Stacey Wueste, senior director of public relations for Siebel says that all claims and information on the company's website are accurate and that all the testimonials had the blessing and approval of the customer prior to being posted. However, the company has taken down all the testimonials until Siebel can reach all 66 customers and verify that they stand by their original claims and comments. Once that process has been completed the testimonials will be reposted to the site.
According to Siebel, for the quarter ended June 30, 2002, the company added 200 new customers, including Key Energy Services Inc., The U.S. Air Force, and The U.S. National Archives and Record Administration. The CRM software developer also expanded existing deals with 250 companies. Overall Siebel has 2,500 customer deployments.
Still, Wettemann says that she has not heard from one customer willing to share positive Siebel experiences. "This is a big company that is charging companies a lot of money and not providing value," she said. The Nucleus Research states that Siebel installations cost $18,000 per user per year and that reference customers cited exorbitant license, consulting and maintenance costs as key ROI inhibitors, the study says.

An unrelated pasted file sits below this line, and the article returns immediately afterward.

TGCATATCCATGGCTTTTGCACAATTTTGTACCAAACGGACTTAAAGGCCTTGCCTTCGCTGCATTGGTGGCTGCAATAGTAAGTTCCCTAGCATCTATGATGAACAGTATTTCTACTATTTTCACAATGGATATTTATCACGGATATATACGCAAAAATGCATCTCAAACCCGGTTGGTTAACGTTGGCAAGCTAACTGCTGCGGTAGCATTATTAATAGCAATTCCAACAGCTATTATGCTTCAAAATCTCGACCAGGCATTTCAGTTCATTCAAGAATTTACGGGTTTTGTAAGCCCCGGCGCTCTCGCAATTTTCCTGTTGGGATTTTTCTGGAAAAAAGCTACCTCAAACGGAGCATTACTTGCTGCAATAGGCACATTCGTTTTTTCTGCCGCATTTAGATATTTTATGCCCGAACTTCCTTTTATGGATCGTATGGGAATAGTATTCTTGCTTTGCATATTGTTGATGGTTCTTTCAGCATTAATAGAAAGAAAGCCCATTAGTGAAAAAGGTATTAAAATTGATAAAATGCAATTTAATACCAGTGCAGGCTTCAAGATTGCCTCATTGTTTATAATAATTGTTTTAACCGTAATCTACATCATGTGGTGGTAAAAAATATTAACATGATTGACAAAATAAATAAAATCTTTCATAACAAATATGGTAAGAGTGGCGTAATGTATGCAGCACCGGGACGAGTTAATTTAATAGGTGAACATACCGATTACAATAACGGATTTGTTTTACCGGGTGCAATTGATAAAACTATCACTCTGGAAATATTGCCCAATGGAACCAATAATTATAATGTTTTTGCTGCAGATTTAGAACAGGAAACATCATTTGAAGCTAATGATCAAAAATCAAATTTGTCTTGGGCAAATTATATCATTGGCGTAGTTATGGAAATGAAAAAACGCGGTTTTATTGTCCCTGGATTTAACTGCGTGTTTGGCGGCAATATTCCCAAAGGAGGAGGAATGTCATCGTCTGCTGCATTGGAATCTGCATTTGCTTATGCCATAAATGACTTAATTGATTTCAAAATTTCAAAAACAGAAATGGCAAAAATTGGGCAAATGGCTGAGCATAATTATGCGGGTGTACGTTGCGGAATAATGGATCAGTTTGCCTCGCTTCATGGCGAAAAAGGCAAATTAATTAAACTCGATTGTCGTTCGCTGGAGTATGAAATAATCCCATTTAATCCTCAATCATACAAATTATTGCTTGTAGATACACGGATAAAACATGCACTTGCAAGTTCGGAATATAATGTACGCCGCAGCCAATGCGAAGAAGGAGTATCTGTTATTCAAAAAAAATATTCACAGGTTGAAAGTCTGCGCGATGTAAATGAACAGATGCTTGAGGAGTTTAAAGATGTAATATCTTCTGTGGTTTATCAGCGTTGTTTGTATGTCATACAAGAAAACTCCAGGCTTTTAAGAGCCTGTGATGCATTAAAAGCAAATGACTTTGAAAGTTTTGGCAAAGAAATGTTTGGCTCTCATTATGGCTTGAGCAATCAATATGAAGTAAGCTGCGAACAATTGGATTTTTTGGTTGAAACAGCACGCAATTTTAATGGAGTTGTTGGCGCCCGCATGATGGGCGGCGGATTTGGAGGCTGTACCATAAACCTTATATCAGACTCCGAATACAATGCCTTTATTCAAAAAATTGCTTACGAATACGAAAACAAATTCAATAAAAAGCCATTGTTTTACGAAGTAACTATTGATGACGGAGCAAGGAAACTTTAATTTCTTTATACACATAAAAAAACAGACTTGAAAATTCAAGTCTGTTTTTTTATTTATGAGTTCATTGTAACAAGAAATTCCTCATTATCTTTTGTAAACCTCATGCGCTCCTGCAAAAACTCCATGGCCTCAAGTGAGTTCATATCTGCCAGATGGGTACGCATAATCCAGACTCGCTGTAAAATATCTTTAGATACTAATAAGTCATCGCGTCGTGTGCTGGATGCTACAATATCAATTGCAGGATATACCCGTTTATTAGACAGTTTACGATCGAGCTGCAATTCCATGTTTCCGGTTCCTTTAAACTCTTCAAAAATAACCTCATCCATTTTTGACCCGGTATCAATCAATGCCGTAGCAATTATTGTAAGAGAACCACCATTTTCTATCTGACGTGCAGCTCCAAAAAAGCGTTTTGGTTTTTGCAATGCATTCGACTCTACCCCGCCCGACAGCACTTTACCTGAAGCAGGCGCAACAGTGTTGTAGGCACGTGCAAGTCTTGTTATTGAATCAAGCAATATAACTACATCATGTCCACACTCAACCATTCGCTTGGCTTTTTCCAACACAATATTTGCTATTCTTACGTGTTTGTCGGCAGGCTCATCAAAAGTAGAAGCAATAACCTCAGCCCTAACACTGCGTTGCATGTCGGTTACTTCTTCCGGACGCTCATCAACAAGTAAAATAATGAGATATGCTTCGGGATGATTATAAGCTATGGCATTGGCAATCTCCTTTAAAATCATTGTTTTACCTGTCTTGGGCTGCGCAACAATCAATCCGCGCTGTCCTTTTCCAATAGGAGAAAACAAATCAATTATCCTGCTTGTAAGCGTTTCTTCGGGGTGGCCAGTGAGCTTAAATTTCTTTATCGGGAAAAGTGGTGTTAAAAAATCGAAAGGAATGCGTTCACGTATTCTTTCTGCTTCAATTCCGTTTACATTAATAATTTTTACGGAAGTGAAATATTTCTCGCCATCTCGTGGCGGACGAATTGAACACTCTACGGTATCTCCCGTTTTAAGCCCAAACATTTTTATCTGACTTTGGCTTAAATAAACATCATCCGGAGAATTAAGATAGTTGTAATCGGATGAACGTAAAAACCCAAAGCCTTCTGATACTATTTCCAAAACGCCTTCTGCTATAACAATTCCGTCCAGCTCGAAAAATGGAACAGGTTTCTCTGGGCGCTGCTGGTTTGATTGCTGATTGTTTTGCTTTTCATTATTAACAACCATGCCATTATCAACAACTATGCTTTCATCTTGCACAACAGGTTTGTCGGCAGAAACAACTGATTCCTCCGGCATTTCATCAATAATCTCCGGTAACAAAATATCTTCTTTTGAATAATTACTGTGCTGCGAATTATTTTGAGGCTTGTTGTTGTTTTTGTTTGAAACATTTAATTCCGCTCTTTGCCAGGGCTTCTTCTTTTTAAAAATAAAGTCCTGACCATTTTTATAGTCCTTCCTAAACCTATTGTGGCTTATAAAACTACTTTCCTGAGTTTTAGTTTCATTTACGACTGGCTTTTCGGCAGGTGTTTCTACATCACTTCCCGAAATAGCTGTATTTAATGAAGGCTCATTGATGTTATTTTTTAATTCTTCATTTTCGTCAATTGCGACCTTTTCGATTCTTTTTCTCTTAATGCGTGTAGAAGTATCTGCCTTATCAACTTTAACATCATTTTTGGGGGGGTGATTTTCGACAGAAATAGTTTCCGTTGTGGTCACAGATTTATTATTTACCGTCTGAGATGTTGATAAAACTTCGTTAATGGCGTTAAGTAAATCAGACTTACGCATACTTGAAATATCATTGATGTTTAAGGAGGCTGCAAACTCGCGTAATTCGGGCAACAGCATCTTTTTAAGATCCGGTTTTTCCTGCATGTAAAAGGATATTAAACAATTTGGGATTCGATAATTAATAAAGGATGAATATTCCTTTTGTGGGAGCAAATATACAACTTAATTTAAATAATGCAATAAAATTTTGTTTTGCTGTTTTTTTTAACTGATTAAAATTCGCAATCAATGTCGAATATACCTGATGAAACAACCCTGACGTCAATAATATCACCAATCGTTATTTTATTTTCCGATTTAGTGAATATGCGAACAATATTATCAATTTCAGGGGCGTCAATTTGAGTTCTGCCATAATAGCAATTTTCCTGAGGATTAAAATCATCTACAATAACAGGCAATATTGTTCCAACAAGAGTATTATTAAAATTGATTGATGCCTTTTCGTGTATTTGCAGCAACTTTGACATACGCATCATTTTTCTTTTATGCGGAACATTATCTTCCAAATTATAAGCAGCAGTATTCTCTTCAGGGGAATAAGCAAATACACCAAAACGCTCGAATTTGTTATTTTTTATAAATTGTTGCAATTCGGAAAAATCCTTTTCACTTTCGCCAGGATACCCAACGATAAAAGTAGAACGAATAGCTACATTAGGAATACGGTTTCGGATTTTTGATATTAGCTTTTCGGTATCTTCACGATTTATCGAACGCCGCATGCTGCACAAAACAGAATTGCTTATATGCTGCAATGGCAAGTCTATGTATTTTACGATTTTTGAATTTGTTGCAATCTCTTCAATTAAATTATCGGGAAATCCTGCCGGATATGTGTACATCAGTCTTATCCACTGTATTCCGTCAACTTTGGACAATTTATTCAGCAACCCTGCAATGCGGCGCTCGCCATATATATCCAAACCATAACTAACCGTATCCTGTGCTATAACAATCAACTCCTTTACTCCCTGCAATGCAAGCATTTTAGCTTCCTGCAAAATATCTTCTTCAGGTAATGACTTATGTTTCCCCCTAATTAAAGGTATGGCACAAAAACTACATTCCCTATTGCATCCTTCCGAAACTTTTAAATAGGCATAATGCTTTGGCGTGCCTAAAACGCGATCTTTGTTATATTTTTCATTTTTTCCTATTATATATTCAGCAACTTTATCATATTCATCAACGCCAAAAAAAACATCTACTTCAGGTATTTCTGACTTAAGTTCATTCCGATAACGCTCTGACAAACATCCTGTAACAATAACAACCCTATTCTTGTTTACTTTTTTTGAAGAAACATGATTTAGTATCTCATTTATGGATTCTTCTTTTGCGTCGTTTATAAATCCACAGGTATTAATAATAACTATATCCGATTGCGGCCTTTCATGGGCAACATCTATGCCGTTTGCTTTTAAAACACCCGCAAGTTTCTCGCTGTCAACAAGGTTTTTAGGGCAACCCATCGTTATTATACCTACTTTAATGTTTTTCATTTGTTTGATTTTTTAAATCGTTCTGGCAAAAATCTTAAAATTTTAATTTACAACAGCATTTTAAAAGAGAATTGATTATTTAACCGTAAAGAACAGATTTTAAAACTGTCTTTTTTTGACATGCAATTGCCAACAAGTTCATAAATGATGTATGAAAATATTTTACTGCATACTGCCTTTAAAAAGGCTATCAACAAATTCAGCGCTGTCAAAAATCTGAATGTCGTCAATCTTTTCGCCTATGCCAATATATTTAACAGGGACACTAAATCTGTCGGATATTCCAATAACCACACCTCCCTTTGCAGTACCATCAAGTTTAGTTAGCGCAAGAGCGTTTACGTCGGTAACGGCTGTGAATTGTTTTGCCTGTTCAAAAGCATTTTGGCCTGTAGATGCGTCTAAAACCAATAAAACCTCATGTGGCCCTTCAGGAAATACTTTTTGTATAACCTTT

According to the report, most of the customers surveyed are using only half of the potential functionality from their Siebel implementation, even after an average implementation time of more than two years. Fifty-seven percent of the Siebel customers interviewed said their deployment took longer than planned, while 55 percent said they spent more than originally budgeted. The report says that some customers have opted for a phased deployment strategy to get users comfortable with the solution, but finds that this approach significantly slows the realization of benefits while increasing and extending costs of consulting, training and personnel.
Wettemann says another surprise was that most of those interviewed for the study had to increase their consulting and personnel investment over time to support their Siebel solution. That is the opposite of previous CRM findings that typically show high costs during the first year and progressively lower costs over time.
And while all those issues combined can make for difficult times for customers, Wettemann says a lot can be forgiven if customers feel that vendors are responsive and helping them. However, the information Nucleus says it received from the customers about their relationships with Siebel show that customers felt the company was not responsive to their concerns. "Some of these customers are frustrated by the lack of ROI, the feeling that they were oversold, and the lack of support from Siebel to correct this," Wettemann says.
Siebel's Wueste countered, saying that Siebel conducts its own surveys every quarter and has found that of the 879 customers interviewed just 65 percent even measured ROI. Siebel's most recent survey conducted in August found that of those measuring ROI, the median increase in customer satisfaction was 23 percent, median revenue increase was 8 percent, median increase in customer retention was 8 percent and the median decrease in operational costs was 13 percent. "We feel that is statistically relevant data," Wueste says. "We use these surveys as part of our day-to-day business and as a management tool."